By Jasmyne Tomas
Social media has undeniably changed over time. For the past couple of decades, we’ve seen the rise and fall of several different platforms. In our current era of social media, we can observe the most popular applications being Instagram, Twitter, YouTube, Facebook, and the most recent TikTok. Each platform has its own set of unspoken rules and themes that are unique to its app.
Over the past several years, I’ve observed that social media has amplified the fear of missing out (FOMO) in users. According to the Merriam-Webster dictionary, FOMO is the “fear of not being included in something (such as an interesting or enjoyable activity) that others are experiencing.”
FOMO in relation to what we view on our social media feed is something I’ve noticed in myself, my peers and most users overall. Constantly seeing the “interesting and exciting” things celebrities, influencers and our friends are doing can skew us into believing that we need to keep up and maintain a similar lifestyle as them.
Though social media has become an integral part of our everyday, personal and even work lives, this aspect of it is problematic.
Here are three things you can do to help combat FOMO:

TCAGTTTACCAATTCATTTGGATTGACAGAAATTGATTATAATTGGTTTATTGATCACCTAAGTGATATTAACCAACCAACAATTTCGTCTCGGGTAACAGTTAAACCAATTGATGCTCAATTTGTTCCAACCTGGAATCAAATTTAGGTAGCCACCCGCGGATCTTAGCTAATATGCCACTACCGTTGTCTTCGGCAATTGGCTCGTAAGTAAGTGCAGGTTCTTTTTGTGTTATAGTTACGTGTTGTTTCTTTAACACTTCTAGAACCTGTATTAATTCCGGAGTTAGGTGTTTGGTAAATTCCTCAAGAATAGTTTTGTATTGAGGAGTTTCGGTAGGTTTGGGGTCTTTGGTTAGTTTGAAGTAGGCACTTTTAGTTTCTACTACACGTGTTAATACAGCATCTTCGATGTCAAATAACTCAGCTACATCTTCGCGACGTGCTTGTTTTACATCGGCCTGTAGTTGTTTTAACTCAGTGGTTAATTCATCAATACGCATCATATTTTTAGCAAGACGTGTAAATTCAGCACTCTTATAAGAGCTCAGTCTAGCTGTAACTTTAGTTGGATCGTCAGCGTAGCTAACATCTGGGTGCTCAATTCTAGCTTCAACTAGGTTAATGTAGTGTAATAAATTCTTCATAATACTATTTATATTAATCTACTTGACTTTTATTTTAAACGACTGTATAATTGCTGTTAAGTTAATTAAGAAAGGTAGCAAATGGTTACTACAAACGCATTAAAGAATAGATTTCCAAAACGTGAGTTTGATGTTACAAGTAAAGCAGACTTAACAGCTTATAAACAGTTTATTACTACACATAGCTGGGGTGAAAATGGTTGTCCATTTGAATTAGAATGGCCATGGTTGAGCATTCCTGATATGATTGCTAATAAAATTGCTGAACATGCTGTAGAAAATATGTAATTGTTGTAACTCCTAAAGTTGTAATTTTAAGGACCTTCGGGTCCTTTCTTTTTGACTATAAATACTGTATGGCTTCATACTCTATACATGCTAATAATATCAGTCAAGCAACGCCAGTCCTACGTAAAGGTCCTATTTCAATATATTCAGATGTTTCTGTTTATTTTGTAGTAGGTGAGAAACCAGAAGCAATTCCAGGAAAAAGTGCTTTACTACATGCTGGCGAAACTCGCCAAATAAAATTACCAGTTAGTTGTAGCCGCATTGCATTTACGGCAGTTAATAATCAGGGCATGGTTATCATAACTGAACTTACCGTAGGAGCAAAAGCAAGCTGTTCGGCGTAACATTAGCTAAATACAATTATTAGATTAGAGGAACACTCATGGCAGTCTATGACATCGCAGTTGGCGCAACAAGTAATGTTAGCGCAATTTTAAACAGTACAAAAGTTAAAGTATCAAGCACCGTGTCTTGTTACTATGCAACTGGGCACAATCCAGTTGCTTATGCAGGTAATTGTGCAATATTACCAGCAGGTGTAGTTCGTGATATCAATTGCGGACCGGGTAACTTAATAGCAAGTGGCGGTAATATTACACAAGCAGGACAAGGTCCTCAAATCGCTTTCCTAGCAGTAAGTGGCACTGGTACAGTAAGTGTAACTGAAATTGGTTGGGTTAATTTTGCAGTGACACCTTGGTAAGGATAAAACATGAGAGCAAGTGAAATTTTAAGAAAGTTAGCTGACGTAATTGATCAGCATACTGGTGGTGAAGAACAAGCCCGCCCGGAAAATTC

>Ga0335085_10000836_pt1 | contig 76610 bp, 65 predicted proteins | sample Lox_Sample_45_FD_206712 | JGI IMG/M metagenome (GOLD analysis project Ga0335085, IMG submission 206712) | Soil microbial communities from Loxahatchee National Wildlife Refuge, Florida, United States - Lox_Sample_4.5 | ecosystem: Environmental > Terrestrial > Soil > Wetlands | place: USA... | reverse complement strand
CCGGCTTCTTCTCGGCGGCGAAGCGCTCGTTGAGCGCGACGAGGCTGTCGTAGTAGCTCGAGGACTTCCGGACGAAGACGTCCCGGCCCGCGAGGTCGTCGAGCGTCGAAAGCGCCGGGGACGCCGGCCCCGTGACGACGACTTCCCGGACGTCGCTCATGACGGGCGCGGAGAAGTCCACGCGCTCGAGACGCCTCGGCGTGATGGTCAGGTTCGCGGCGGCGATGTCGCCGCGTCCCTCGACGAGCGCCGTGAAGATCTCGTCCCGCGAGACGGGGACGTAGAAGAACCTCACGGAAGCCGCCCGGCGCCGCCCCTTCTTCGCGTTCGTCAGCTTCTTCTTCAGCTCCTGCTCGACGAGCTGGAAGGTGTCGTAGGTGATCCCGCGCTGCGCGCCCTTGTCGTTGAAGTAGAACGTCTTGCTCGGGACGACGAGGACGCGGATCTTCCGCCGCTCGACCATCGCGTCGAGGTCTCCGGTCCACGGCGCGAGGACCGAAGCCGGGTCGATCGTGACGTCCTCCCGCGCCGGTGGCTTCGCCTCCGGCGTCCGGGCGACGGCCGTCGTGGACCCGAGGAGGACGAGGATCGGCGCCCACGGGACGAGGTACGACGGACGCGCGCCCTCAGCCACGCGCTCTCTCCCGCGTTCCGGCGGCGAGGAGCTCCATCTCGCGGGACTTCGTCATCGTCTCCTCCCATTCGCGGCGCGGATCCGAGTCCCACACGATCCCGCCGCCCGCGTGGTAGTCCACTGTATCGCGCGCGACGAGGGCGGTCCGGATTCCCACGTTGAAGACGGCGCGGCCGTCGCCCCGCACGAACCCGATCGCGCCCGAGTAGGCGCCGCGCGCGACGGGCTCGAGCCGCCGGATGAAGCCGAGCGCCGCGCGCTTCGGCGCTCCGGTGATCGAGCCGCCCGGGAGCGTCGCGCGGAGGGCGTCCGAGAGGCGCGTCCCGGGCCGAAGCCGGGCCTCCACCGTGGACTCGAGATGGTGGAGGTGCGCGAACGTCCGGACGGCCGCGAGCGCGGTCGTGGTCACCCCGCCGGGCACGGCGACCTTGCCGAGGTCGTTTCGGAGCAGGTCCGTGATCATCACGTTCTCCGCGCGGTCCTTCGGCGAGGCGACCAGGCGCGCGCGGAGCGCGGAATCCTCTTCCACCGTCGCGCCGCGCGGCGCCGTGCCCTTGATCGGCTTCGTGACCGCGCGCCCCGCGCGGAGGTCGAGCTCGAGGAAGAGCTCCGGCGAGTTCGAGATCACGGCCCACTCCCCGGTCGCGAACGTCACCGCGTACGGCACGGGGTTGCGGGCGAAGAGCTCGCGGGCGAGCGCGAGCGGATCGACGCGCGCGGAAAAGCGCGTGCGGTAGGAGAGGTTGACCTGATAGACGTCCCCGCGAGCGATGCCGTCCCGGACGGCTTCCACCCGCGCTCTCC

Don’t compare yourself to others
One thing that can help you work on this is to take note whenever you compare yourself to others, this will ultimately allow you to avoid content that may trigger comparison thoughts. Additionally, practice removing yourself from the situation when you begin to compare. It is easier said than done, but the more you work on it the better off you’ll be. Your path in life will never be the same as another’s. And remember, not everything you see on social media is what it seems.
Limit social media intake
Excessive social media use is often associated with causing an increased risk of depression and anxiety. One of the best ways to help prevent FOMO is to create boundaries around the amount of time you spend on these platforms. Apps such as Instagram have settings that allow you to set daily time limits and reminders to take a break. Specifically, for iPhone owners, removing the apps from your home screen can help decrease use because you see the app icons less often. Lastly, silence your social media app notifications.
This is simple and non-time consuming. Incorporate the daily practice of journaling about the positive things you have going on in your life. The list doesn’t need to be exhaustive, just about 3-5 things you’re grateful for that day. This article by Positive Psychology goes into over 20 benefits of gratitude.